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  • Added on: December 03 2012 07:16 PM
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Review/How-to: Clint Beyer Barrels - Match AR Barrel

Posted by jetspeedz on December 03 2012 07:16 PM

I decided to build another custom rifle and set my goals to build a very unique match AR. Having already built a match AR-15 I decided to build a match AR-22 this time using nothing but the highest quality parts made in the USA. Building an accurate rifle requires precision made component and nothing is more important than a quality match barrel. There are only a few names which come to mind when considering this option, Clint Beyer Barrels is one of those names. When it comes to accurate .22LR barrels, Clint Beyer makes some of the finest match barrels available today. Clint offers a variety of match .22LR barrels for different platforms including the AR.

Clint Beyer retired from the Military and set his sights to pursue his passion in the firearms industry. Being an avid hunter and vast knowledge of various machines he started Beyer Barrels in 2006. Since than he has put out precision quality products which have got the industries attention, companies like Brownell’s carry his barrels in their catalog. Clint is flexible in making a custom barrel to suit your specifications and being easily reachable makes it a pleasure to work with him. Each barrel, custom or not is hand made with precision machines and the craftsmanship shows. Clint does not take any shortcuts and takes a lot of pride in his work. All of the materials used to make his products are from the USA. The barrel I received was exceptional and performed as well as any match barrel should.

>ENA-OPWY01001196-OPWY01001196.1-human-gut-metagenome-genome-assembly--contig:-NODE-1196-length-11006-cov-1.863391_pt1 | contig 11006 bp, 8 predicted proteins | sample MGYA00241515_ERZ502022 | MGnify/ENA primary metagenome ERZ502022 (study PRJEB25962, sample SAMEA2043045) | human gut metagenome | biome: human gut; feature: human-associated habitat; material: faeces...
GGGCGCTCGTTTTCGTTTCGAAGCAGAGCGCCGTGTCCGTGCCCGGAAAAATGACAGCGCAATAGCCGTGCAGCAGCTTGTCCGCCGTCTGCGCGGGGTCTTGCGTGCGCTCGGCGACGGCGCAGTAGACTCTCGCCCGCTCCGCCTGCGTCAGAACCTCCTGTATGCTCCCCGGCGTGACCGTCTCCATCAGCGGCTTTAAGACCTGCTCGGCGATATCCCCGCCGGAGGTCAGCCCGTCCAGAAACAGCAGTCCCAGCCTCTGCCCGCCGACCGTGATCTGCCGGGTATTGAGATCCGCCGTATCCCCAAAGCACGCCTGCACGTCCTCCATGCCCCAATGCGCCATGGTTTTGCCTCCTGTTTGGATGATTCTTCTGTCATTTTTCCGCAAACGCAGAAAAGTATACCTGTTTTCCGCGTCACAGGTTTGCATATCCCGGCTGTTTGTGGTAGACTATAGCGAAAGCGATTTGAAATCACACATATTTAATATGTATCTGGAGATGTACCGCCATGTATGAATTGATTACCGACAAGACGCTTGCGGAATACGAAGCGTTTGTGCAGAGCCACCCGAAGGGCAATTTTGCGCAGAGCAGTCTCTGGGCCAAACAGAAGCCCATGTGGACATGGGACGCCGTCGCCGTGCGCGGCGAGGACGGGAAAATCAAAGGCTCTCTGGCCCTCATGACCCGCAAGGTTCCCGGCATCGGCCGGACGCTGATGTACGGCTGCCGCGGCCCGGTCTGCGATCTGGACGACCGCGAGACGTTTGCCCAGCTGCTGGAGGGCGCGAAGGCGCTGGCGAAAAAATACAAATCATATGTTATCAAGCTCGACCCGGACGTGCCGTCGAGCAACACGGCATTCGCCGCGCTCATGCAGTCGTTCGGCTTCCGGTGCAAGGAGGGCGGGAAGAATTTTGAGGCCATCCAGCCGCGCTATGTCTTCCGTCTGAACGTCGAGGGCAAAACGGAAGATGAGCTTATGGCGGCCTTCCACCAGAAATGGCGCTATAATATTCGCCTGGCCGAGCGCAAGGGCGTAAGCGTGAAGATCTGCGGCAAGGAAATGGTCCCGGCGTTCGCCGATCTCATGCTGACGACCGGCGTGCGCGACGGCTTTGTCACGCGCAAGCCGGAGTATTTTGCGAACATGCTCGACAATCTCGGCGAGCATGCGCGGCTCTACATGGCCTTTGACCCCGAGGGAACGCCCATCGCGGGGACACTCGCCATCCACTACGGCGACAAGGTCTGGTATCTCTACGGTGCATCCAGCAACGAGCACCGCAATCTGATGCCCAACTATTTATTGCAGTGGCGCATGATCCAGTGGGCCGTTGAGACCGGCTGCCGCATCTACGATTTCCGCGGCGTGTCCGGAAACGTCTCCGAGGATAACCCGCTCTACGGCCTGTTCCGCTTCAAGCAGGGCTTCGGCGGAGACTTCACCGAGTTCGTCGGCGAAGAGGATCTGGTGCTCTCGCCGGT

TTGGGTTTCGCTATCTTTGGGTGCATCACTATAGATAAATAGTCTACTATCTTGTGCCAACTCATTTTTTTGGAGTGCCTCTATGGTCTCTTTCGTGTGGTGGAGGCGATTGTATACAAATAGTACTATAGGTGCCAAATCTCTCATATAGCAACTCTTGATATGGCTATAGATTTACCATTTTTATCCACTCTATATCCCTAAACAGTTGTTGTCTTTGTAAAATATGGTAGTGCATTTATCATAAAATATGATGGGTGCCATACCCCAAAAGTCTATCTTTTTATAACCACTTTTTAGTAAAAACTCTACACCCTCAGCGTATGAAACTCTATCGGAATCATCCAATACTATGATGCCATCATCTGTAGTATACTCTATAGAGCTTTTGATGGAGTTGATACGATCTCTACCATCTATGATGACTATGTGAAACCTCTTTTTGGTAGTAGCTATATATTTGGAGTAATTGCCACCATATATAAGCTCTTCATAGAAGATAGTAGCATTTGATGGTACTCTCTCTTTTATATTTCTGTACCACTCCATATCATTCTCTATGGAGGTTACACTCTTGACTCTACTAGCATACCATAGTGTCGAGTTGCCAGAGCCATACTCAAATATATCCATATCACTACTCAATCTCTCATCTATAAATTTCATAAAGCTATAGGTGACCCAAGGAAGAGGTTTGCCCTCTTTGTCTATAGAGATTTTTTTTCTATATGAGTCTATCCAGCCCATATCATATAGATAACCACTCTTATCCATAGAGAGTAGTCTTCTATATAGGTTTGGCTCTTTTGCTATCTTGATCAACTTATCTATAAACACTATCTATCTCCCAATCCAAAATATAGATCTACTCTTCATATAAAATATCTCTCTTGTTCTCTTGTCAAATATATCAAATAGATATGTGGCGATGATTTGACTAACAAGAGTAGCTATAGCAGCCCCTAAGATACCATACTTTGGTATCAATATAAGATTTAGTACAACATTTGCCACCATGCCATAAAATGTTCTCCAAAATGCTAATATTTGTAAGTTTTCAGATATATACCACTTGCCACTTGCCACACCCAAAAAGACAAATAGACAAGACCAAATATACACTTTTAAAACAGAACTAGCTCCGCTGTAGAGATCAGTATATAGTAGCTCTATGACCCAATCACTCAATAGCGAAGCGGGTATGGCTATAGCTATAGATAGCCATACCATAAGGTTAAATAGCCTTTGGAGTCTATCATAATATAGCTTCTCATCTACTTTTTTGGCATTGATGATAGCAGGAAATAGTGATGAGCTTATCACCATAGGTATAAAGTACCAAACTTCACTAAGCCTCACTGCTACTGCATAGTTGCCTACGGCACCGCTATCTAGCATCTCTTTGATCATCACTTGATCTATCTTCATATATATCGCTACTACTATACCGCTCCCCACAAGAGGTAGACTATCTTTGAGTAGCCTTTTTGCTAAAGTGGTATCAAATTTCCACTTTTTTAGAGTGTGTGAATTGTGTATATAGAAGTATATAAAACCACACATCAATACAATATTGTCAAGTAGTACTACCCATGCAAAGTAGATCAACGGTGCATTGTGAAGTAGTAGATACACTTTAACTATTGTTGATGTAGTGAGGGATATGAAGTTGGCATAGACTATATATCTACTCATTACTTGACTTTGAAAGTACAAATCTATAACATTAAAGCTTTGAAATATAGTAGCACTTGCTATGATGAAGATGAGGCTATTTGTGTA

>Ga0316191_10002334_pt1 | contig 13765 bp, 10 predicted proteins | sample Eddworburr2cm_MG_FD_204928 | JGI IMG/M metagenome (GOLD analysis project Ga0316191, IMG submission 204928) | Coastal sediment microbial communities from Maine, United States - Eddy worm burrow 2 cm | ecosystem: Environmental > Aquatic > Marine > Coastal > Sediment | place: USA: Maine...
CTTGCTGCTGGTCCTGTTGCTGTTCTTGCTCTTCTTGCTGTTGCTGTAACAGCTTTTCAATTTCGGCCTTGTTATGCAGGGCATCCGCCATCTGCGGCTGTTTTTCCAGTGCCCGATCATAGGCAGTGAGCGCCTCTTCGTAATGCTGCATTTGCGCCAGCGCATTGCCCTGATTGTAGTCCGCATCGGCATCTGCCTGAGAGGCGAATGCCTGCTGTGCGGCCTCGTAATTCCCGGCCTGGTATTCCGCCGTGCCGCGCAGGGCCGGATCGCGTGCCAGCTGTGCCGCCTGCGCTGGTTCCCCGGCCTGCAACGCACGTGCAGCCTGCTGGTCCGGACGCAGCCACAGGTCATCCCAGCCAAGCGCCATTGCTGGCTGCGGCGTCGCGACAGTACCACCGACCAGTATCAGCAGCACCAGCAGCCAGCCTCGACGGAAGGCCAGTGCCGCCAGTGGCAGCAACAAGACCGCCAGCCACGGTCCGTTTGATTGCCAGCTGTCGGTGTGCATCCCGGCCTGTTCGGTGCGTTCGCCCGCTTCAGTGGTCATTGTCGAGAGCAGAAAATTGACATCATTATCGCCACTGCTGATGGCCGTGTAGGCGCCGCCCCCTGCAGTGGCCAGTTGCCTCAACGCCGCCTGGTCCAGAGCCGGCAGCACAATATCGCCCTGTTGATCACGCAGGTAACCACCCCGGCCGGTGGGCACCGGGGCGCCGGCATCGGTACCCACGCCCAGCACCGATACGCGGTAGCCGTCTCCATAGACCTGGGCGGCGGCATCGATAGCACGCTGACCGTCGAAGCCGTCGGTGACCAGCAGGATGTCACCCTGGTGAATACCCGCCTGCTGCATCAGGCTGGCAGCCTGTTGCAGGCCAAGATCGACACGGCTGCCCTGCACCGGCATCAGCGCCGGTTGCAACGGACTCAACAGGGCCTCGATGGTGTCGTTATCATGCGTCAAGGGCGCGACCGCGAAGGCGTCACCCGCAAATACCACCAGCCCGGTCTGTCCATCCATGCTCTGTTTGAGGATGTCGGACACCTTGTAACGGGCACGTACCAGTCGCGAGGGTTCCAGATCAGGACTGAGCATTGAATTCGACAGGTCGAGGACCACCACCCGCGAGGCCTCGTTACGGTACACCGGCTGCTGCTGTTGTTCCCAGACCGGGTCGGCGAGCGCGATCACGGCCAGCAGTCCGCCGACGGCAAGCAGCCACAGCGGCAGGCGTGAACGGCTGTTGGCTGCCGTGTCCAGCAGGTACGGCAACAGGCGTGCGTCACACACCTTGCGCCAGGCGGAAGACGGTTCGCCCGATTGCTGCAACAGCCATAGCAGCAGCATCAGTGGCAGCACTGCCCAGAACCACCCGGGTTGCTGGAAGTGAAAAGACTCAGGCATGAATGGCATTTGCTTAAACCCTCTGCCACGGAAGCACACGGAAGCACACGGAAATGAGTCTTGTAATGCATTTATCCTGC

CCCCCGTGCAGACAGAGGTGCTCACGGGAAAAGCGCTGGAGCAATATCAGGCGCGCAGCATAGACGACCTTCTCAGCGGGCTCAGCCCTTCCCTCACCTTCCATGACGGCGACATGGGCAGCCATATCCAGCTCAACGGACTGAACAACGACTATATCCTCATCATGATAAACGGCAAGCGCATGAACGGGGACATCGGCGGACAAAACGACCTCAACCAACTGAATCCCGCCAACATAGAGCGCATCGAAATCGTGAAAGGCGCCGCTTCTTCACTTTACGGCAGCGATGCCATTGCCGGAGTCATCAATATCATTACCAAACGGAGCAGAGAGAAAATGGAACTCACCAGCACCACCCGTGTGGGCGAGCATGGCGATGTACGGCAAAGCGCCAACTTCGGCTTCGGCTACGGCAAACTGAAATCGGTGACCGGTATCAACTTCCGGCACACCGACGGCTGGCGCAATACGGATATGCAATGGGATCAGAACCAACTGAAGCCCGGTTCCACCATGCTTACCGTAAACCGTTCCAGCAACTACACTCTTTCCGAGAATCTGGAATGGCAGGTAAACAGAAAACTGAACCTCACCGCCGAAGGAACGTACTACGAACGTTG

There is so much information about how a barrel is made one could write a book. For the sake of keeping this article from turning into a book I will focus on what Clint offers and the processes used to make his barrels. Like the rest of my custom build having a match barrel made in the USA was important to support our manufacturing here in the States. Clint starts of with aircraft grade aluminum 7075-T6, which is more durable than 6061. I went over this in the Mega Arms receiver review if you want to know more about the difference of the two alloys. Using 7075-T6 allows for better heat dissipation than softer alloys while retaining strength, and has higher corrosion resistance properties. Weight being a key factor in my build, I was pleased to see Clint offering a light weight combination aluminum barrel, compared to my match .223/5.56 stainless steel fluted SDM-R barrel. The bar stock aluminum is setup in a CNC lathe which is used to turn the outer surface of the barrel, than another lathe is used to ream the bore of the barrel. This is the starting foundation of the barrel, from there the barrel is cut down to size to meet specifications. Clint makes custom match chambers for these barrels, they are close to the Bentz reamer dimensions, but his reamer is custom with tighter specification which is proprietary. The Bentz chamber is well known for being a top match chamber for semi-automatic .22LR rifles. Match grade chambers give specific ammunition the best performance due to the very tight tolerances, measurements such as headspace, length of chamber, mouth/throat diameter and taper at the throat are critical in a semi-automatic configuration. I have included some charts with reamer dimensions and specifications for reference. Clint can also modify the chamber to accommodate any type of .22LR ammunition. Not all .22LR ammunition is created equal, you can see from the diagram I included the dimensions of a standard .22LR ammunition. Clint’s standard chamber will work with just about most off the shelf ammunition, however there are some .22LR ammunition which use longer casing such as CCI Stinger (0.09-0.1” longer case), which will require a modified chamber which Clint can accommodate at your request. Choosing the right ammunition is just as critical for accuracy, Clint himself has had great success with CCI Standard velocity ammunition up to 300 yards consistently. I used a variety of .22LR ammunition and some group better than others.